Share This Article
Eowyn Defines the Church’s Restrictions for Women} ?>
As the niece of Rohan’s king, Eowyn is a leader of her people, one who is loved and respected. When their city is under attack, it is her responsibility to lead the people to Helm’s Deep for safety. Shouldn’t this be enough responsibility for her? Shouldn’t she realize how much her uncle and brother value her leadership by putting her in charge of the people, and how much they value her life by forbidding her to ride into war with them?
But Eowyn was born for battle. She is destined, through an ancient prophecy, to defeat the Witch King in defense of Middle-earth. Sheildmaidens are an actual thing in Rohan; they are a part of the culture and history of war in this kingdom. Her entire society is centered on defending their kingdom from the ever-nearing enemy that looms over their land.
Everything in Eowyn’s life points to her taking her place as a Shieldmaiden, except for one thing: the men in her life. Her brother and uncle don’t want to risk her death, taking the decision out of her hands. But, their loving care—though they didn’t know it—would have prevented her from turning the tides of battle in the war against Sauron. They would have kept her “safely” in a cage, where she couldn’t live out her passions and strengths.
I work for the Catholic Church, an institution that loves and respects women. We seek to protect the dignity of women, recognizing both genders as equally made in the image and likeness of God. We believe women are uniquely able to participate in God’s creative action on earth and celebrate that gift. I love the Church, and feel loved within it.
As with Eowyn, the Church puts women in charge of some of the most important areas of ministry. But, there are elements of ministry that women don’t have access to; there is no ordination of women, (not even to the deaconate for which there is historical precedence) and women are not allowed to preach. For some women, these boundaries present obstacles to their mission of fully living their calling. For me, these restrictions prevent me from living my ministry fully, not because I want to be ordained—I sincerely don’t—but because of how some people interact with me as a result of their assumptions.
Often—but not always—capable, effective, professional women in my Church’s ministry are looked upon with suspicion. In some areas of the world, women in ministry are highly valued. It can even vary from diocese to diocese, or parish to parish. In my case, throughout my career, rarely a week has gone by without someone suggesting I must want to be a priest, or hate men, or have some kind of twisted ambition—none of which are true. Sometimes, people are resistant to working with me because I know my stuff, which I suppose can be intimidating, and there’s still some underlying, unchallenged assumption among some that women are “misbegotten males,” or that my work in the Church is somehow unnatural because of my gender.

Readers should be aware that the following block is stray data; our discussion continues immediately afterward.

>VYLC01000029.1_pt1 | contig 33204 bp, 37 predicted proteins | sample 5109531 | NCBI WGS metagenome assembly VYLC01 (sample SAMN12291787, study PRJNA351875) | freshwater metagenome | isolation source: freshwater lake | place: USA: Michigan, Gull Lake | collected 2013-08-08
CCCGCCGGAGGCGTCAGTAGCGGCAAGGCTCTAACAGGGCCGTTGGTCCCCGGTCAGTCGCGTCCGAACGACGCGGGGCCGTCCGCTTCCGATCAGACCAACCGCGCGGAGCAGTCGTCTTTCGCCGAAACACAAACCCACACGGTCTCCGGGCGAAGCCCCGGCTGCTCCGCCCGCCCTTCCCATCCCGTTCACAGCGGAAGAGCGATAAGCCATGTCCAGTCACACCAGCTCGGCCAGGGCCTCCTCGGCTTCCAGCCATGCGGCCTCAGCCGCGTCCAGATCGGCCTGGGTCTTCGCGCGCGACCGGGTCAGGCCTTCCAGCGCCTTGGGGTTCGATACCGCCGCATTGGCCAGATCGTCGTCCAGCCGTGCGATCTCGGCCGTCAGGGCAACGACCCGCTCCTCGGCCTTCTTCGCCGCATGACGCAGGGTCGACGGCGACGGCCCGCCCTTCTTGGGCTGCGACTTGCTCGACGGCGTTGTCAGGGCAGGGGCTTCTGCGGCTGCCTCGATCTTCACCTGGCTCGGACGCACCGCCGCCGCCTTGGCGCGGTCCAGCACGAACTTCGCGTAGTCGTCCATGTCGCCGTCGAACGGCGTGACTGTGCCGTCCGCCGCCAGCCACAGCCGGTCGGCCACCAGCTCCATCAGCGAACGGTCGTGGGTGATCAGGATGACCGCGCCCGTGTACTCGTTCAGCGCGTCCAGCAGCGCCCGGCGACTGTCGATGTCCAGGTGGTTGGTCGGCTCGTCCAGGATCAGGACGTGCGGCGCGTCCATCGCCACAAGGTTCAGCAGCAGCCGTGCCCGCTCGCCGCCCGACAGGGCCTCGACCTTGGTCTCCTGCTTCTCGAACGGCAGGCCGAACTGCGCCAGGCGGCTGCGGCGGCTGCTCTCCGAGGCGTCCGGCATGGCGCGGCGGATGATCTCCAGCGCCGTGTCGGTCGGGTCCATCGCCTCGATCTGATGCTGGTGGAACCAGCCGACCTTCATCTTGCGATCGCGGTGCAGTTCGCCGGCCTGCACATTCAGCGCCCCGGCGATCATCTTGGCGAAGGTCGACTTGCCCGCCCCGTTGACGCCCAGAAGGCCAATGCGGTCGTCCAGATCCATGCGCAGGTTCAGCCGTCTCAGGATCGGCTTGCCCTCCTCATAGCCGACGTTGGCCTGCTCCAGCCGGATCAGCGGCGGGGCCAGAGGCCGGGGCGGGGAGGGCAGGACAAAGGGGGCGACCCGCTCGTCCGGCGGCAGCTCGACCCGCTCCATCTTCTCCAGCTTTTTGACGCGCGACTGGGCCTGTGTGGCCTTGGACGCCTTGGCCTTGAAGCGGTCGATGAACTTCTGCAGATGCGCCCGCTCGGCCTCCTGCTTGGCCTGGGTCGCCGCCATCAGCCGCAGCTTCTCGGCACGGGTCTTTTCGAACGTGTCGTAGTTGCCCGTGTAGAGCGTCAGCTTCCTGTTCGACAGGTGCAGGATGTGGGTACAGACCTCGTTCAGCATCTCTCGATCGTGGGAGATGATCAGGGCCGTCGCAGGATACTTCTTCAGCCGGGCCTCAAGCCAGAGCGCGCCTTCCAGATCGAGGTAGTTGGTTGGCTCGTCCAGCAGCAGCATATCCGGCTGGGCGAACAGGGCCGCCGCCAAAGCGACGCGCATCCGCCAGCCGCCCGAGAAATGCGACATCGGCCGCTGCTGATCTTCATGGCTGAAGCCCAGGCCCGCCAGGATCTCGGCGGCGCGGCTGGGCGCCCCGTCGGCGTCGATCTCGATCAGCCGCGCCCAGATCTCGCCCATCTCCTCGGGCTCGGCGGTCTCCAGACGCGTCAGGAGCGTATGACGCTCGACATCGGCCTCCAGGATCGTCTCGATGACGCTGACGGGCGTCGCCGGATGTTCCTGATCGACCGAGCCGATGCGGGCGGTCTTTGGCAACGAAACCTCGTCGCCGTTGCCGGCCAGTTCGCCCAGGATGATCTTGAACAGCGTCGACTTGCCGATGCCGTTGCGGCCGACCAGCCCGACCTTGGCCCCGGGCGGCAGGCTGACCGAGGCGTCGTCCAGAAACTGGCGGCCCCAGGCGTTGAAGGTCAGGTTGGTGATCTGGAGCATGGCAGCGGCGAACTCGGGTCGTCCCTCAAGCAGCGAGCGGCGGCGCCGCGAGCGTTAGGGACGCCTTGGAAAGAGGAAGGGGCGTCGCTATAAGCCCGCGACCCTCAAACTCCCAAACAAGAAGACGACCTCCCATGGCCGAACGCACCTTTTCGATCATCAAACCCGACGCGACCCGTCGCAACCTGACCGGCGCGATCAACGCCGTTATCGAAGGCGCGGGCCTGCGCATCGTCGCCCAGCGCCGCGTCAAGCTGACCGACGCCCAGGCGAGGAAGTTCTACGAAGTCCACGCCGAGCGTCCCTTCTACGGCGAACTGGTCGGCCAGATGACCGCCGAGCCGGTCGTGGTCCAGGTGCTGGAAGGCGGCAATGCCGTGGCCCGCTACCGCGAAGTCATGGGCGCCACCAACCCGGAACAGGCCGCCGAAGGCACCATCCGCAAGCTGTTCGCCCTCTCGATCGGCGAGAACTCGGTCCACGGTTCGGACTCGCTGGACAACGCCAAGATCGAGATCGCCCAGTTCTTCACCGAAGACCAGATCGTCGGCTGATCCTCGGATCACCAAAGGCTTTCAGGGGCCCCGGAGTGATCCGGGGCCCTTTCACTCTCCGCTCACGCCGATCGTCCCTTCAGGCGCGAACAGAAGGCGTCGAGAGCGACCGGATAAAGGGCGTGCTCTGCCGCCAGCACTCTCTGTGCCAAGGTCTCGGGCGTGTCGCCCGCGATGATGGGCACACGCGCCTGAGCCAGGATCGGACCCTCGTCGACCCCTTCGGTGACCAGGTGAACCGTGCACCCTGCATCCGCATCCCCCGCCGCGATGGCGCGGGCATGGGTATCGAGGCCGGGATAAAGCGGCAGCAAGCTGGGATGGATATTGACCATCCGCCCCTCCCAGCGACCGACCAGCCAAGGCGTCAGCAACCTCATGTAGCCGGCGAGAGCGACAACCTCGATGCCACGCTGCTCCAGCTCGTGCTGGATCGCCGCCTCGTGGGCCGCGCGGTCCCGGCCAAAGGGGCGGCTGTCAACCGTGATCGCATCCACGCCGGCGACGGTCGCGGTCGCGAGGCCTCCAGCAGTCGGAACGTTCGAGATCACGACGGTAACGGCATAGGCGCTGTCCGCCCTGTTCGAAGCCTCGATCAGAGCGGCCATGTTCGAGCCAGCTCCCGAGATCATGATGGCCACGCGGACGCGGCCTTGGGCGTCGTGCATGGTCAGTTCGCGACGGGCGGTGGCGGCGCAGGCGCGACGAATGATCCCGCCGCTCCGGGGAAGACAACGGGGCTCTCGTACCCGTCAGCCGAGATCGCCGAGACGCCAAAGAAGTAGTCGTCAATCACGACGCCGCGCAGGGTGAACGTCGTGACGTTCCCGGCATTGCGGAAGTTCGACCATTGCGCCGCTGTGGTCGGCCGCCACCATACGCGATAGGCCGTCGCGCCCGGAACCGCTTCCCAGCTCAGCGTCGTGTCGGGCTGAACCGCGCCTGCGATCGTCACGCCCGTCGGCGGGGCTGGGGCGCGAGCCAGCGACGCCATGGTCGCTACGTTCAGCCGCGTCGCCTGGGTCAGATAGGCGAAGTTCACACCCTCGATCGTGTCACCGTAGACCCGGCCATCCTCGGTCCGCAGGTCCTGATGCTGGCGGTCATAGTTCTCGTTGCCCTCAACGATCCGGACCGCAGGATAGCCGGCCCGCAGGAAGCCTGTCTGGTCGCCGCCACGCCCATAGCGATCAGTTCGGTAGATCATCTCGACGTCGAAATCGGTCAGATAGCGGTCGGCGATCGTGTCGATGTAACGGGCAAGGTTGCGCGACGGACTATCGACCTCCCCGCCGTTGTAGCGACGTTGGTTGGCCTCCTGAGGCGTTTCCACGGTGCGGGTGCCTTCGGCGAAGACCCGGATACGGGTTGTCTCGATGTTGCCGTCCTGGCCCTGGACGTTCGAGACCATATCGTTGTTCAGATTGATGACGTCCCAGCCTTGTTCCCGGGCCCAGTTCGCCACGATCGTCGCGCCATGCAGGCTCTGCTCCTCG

When I was studying ministry, my grandfather’s cousin, who was a priest, tried to talk me out of it. He made no bones about his belief that I had no place in the ministry of the Church. Even after I had a pastoral associate position for years, he wouldn’t acknowledge me as anything other than a secretary. Ironically, throughout the years, in a room full of ministry people, I’d be relegated to secretary simply because I was the girl in the room. When my pastor became ill, he asked me to provide a Communion Service because he couldn’t celebrate Mass. Most of the congregation was delighted, but of the few who were offended by my presence, some were women. The prejudice doesn’t reside only with the male species, but is far more institutional.
There had been days where it was a struggle to go to the job that I loved because of the sexism I faced. But, I have a fighting spirit and a real belief that I have been called to ministry, so I stuck with it. And I have the support of several truly excellent men, particularly clergy, who encourage my vocation—not that I need their approval—but their support helps me to ignore those who don’t value what I have to offer.
While I don’t view my gender as a disability, others sometimes treat it as one. I tend to view most of these individuals (in my better moments), not as misogynistic monsters, but more like the men in Eowyn’s life. Sometimes, if I challenge their assumptions, they discover that what they’re putting out isn’t what’s really in their hearts. For some, their ignorance is a default position that never gets too much thought but isn’t what they believe.
Our culture has a long way to go in restructuring the language we use about gender and the assumptions we hold unchallenged. I have faith, however, that when many people are invited to question what they believe, they may reconsider their actions. In looking at individuals, evaluating specific situations, and taking inventory of how intentionally they are functioning in that moment or relationship, they can discover that many of their words and behaviours come from ignorance.
I find that when many get to know women in ministry, they come to see that they are very capable. Nobody knew what Eowyn was proficient as a shieldmaiden until she was tested in battle. She did what no man could do—defeated the Witch King. As more women are welcomed into different positions of ministry, I hope their contributions will be appreciated for the unique perspectives and gifts that they have to offer, and the stigma will disappear.